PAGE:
Pediatric Ophthalmology

Pediatric Glaucoma

Glaucoma is rare in children, but can cause much more serious visual problems than in adults. Vision is very poorly developed in a newborn and requires several years of proper visual experience to develop to a normal level. Glaucoma is a condition in which the eye pressure of the eye is too high and structures inside the eye, such as the optic nerve, can be permanently damaged. If glaucoma occurs early in childhood, vision development may be permanently affected.


Typical symptoms of glaucoma that develop in the first few years of life would include excessive tearing, light sensitivity, enlargement and clouding of the cornea. Glaucoma that develops after age three would typically have no symptoms, such as in adults.


Pediatric glaucoma can be present at birth or may develop at any time during childhood. It can affect one or both eyes. It is critical that glaucoma be diagnosed in a timely fashion and properly treated.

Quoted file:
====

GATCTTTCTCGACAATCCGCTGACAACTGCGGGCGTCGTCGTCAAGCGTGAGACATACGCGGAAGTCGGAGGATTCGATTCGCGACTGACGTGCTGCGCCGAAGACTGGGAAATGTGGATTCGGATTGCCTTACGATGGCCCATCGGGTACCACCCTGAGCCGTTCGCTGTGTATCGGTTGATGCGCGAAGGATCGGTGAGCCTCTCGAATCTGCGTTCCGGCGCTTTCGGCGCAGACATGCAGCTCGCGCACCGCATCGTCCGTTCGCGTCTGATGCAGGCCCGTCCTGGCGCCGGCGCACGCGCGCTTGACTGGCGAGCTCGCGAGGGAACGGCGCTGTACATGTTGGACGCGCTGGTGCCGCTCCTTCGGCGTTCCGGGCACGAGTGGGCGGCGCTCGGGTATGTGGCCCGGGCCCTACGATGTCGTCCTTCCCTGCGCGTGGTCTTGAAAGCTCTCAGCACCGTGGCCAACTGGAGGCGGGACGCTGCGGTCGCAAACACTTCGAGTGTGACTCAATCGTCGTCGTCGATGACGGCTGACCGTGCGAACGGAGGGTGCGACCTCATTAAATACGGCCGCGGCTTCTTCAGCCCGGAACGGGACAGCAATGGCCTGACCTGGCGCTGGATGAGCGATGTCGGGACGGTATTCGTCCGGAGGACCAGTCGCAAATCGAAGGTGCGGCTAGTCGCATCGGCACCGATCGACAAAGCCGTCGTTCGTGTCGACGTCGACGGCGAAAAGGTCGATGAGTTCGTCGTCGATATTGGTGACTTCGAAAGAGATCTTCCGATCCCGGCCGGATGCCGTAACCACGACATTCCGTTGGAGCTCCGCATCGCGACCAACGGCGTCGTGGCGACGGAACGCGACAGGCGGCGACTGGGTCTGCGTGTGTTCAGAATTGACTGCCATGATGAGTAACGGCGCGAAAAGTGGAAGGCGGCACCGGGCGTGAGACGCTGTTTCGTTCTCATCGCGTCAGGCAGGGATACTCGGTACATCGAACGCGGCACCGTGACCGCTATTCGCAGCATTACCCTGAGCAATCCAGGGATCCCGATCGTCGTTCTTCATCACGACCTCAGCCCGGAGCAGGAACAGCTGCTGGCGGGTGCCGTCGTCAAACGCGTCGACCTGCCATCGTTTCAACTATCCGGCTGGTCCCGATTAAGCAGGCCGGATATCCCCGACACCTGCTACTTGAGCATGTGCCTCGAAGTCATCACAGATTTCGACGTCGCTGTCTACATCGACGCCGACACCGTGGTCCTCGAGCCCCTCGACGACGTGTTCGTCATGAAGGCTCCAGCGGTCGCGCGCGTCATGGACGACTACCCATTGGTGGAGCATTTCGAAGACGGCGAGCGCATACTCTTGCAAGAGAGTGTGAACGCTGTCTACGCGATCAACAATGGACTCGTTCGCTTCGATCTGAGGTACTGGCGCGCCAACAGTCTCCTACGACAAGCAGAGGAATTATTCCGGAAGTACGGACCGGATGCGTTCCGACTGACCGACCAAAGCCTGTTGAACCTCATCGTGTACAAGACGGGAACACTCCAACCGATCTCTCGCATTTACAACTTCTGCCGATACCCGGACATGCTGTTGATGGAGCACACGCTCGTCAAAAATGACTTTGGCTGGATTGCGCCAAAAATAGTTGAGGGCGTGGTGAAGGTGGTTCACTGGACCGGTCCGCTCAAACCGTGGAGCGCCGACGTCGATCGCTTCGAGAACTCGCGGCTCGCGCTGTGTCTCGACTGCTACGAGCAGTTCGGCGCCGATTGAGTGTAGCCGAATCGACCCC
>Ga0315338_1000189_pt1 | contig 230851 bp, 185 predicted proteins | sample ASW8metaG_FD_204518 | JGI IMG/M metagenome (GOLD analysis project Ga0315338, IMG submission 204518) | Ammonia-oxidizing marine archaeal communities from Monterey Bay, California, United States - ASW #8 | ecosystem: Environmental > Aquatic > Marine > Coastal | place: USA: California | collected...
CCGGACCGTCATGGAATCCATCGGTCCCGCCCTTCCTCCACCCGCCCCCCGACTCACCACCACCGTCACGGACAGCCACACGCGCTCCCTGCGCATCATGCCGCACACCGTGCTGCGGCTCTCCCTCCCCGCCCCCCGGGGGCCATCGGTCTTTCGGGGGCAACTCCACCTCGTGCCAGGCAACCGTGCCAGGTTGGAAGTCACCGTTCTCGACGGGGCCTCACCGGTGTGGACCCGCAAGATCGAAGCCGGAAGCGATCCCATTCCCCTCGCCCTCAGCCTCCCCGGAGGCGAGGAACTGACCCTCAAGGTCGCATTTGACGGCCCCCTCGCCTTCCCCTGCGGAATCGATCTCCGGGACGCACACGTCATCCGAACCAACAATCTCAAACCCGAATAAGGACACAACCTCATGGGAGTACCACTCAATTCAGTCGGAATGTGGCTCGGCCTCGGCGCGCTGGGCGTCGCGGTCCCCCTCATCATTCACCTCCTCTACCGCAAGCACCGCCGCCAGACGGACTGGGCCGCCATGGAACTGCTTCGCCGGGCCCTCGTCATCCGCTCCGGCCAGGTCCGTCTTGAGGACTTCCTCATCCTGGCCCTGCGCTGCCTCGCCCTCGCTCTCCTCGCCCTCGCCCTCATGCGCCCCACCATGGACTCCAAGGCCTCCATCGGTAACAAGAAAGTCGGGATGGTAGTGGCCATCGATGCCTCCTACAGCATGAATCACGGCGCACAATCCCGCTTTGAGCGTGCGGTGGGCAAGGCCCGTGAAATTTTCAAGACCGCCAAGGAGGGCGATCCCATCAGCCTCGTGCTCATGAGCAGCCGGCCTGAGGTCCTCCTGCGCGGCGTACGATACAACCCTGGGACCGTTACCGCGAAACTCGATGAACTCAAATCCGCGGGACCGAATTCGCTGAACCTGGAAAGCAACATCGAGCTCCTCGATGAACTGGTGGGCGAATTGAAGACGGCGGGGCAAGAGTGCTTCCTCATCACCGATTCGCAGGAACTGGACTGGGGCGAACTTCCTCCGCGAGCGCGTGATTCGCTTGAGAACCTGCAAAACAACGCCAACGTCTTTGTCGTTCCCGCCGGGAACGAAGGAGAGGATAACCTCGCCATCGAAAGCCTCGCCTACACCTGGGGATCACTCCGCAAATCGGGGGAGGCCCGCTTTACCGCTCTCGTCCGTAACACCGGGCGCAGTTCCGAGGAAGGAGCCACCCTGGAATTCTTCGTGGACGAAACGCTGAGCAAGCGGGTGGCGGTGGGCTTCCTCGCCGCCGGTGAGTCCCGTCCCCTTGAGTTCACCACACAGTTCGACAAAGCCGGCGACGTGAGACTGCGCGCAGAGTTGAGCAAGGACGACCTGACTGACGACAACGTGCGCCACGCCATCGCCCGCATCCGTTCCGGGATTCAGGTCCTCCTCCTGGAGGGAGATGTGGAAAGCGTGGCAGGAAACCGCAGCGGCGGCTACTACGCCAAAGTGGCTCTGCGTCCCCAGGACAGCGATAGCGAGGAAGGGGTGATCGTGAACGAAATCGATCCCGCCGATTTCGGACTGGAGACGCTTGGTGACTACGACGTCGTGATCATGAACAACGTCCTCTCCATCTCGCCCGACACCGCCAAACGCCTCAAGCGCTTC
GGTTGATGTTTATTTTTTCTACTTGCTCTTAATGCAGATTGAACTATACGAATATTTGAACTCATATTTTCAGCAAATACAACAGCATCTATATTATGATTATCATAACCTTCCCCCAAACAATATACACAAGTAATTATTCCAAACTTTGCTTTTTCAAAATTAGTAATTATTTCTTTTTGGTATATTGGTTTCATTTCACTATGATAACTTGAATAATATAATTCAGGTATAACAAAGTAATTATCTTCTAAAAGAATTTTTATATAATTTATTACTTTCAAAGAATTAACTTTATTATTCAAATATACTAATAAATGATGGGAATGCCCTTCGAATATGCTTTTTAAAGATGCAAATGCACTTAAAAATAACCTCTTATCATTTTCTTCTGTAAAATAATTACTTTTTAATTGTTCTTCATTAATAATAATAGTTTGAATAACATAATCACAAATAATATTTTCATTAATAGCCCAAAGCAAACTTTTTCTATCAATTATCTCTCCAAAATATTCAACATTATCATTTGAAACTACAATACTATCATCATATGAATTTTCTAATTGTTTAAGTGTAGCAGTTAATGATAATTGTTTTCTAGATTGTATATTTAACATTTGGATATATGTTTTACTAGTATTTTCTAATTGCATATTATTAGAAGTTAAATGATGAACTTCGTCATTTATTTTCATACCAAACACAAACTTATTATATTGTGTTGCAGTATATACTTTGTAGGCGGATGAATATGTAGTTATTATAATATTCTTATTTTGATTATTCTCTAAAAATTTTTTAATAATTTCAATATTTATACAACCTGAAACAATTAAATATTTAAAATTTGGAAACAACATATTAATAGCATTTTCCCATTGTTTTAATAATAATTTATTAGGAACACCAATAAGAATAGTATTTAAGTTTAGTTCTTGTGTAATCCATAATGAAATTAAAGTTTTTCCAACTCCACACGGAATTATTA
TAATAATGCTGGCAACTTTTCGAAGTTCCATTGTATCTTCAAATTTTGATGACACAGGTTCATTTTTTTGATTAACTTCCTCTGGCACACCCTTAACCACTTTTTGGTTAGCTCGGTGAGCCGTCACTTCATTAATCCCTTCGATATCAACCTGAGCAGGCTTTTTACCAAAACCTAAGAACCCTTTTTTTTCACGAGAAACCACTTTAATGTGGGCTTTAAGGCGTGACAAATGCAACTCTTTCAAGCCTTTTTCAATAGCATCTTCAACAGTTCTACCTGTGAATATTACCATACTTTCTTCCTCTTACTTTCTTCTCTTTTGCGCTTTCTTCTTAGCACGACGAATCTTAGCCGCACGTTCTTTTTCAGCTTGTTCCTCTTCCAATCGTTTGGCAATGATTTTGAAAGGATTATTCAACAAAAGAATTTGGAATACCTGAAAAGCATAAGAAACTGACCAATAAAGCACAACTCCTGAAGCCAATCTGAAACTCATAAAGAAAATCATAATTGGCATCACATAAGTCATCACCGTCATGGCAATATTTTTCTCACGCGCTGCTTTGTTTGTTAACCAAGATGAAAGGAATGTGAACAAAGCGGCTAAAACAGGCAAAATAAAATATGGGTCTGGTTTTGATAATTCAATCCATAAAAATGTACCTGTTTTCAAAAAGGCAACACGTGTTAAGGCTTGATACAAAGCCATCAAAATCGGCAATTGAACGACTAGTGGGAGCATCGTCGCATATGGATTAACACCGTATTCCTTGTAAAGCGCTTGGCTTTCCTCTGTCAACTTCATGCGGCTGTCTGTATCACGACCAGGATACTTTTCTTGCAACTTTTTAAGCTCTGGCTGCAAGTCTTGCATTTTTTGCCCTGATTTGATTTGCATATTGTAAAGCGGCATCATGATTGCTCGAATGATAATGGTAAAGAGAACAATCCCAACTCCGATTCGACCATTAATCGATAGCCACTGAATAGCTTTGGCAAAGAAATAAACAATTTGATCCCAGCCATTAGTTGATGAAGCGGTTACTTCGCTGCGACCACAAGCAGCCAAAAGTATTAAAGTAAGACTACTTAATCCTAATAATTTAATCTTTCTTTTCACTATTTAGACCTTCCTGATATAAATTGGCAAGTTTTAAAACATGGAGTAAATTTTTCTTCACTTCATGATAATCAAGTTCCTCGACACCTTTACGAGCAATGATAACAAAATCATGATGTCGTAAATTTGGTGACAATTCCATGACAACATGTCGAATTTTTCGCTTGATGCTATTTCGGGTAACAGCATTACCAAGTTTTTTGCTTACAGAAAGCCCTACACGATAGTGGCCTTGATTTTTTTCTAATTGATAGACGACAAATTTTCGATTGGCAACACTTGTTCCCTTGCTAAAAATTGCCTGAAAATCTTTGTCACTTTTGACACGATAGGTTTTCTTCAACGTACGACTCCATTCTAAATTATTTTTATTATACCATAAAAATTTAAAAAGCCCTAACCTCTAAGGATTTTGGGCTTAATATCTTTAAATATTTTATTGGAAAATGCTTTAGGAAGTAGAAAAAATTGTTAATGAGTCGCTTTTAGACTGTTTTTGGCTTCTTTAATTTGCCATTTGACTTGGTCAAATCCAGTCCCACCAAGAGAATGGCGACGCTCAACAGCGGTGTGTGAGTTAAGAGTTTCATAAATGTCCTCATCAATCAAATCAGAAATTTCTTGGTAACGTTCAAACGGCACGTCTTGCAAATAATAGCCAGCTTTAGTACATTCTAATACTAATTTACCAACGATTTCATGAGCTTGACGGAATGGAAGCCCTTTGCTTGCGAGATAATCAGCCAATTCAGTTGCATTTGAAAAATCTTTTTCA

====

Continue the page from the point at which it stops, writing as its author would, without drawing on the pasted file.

Treatment Options

Glaucoma that develops in a child will usually require surgery. Glaucoma surgery in children requires general anesthesia and is almost always performed as an outpatient procedure. Vision rehabilitation after pediatric glaucoma surgery typically requires patching of the “good” eye if glaucoma only involves one eye, and will usually require glasses as well. In some circumstances, topical eye drops may be needed to control the elevated eye pressure. Examinations under anesthesia may be needed.

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